Considering recent headlines one might expect that a law intended to combat cyber-bullying would be relatively uncontroversial. However, some are concerned that a recently enacted California law which makes it a misdemeanor to impersonate someone online “for purposes of harming, intimidating, threatening, or defrauding another person” may unconstitutionally punish legitimate satire.
The Yes Men – known for parodying corporations online – and the Electronic Frontier Foundation are among those that have come out against the statute. The statute is limited to impersonations that are “credible” and where “another person would reasonably believe, or did reasonably believe, that the defendant was or is the person who was impersonated.” Satirists, though, may not appreciate having to make sure their works are not too convincing in order to avoid the statute’s reach.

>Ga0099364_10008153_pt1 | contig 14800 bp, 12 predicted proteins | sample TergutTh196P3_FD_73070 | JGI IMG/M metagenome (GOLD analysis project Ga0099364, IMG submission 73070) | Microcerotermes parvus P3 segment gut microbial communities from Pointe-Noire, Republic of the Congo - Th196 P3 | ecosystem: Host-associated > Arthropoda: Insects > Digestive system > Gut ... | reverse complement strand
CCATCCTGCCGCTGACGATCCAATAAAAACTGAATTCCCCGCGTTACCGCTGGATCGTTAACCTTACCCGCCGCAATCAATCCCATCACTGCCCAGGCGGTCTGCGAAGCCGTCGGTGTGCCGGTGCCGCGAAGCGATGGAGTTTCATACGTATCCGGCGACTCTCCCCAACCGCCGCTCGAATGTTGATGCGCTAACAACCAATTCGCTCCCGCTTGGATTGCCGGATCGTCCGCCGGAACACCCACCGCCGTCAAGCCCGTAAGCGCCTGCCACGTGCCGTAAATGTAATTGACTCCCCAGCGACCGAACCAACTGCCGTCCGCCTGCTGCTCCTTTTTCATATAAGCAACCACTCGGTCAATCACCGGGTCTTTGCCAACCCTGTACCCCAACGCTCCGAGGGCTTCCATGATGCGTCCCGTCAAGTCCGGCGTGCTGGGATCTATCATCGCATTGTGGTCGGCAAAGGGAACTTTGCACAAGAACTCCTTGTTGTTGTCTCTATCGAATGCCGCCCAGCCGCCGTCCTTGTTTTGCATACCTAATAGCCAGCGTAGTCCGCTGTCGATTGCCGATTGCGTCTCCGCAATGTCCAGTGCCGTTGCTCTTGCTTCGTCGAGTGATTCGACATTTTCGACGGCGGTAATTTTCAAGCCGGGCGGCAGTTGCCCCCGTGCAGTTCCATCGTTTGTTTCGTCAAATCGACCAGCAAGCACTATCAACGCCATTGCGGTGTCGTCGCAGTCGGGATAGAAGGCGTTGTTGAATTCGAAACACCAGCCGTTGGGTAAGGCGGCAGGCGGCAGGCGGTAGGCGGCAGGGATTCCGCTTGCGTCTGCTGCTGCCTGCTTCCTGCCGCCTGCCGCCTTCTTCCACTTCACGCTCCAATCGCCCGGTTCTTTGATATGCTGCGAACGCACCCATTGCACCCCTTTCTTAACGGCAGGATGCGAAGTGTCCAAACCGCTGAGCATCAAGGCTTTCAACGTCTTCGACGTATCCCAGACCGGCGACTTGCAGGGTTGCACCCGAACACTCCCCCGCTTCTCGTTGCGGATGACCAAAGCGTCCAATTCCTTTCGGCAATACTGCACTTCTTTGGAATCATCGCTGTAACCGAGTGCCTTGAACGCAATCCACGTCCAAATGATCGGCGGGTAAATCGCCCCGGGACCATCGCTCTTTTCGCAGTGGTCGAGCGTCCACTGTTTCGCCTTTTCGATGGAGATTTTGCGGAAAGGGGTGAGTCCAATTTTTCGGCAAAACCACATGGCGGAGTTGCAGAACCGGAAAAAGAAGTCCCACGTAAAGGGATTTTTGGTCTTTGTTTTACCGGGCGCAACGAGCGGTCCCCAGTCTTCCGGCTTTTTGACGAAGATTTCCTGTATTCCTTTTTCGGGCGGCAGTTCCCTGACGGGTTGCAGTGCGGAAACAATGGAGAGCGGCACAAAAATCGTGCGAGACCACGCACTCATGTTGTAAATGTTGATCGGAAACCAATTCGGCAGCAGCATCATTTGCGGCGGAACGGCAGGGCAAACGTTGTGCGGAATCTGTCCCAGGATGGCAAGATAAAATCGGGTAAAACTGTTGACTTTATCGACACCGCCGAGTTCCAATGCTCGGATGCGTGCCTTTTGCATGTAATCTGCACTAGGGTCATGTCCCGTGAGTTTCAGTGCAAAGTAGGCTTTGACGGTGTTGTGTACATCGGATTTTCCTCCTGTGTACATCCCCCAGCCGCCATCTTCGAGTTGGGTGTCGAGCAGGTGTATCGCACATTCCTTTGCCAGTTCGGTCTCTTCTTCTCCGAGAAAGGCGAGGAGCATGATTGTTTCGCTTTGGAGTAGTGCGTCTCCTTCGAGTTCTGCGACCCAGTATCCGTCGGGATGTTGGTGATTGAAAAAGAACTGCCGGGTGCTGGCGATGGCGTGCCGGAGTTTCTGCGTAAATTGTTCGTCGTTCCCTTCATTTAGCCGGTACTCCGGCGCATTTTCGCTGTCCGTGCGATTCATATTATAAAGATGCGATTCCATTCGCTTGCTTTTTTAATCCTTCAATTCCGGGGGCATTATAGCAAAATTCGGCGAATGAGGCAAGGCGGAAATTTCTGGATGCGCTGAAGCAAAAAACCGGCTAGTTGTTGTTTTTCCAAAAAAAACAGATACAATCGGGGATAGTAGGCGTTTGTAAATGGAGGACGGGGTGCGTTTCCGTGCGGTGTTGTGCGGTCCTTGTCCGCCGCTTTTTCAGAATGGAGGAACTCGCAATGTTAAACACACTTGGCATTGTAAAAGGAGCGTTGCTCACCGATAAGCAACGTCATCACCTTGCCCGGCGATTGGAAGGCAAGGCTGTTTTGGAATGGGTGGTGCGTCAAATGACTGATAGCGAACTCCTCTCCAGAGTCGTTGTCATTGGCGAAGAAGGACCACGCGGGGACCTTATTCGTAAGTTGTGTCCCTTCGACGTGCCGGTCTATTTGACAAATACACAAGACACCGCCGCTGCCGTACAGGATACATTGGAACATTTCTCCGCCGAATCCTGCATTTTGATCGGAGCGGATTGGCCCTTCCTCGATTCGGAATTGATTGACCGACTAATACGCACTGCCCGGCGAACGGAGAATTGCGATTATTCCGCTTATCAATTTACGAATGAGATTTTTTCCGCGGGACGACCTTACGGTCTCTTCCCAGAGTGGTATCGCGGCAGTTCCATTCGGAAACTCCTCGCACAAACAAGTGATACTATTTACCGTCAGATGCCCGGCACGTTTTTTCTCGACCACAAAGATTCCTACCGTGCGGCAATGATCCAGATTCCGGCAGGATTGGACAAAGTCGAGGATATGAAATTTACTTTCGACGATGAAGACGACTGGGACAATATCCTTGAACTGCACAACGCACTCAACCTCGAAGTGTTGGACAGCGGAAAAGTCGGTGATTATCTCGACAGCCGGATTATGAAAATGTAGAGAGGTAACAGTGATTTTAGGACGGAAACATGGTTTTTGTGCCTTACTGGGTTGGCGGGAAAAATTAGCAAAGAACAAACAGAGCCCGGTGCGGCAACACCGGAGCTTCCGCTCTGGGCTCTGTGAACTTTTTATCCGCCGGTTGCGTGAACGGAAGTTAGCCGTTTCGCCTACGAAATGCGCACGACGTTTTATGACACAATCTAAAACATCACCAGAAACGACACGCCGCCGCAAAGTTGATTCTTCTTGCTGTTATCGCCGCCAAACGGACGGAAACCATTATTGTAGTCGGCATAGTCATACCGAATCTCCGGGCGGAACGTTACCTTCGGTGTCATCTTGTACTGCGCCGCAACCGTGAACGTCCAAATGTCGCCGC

The law allows victims of e-personation to seek damages in civil court and provides for penalties up to a $1,000 fine and a year’s imprisonment. In addition to combating cyber-bullying, the statute adds a weapon to the arsenal of businesses being impersonated online in commercial contexts, whether by competitors, disgruntled customers, or others. Such plaintiffs have in the past been able to hold impersonators liable under theories including defamation, commercial disparagement, tortious interference, and trademark infringement.
Previously on Post or Perish: Doctor Prevails in Suit Against Griper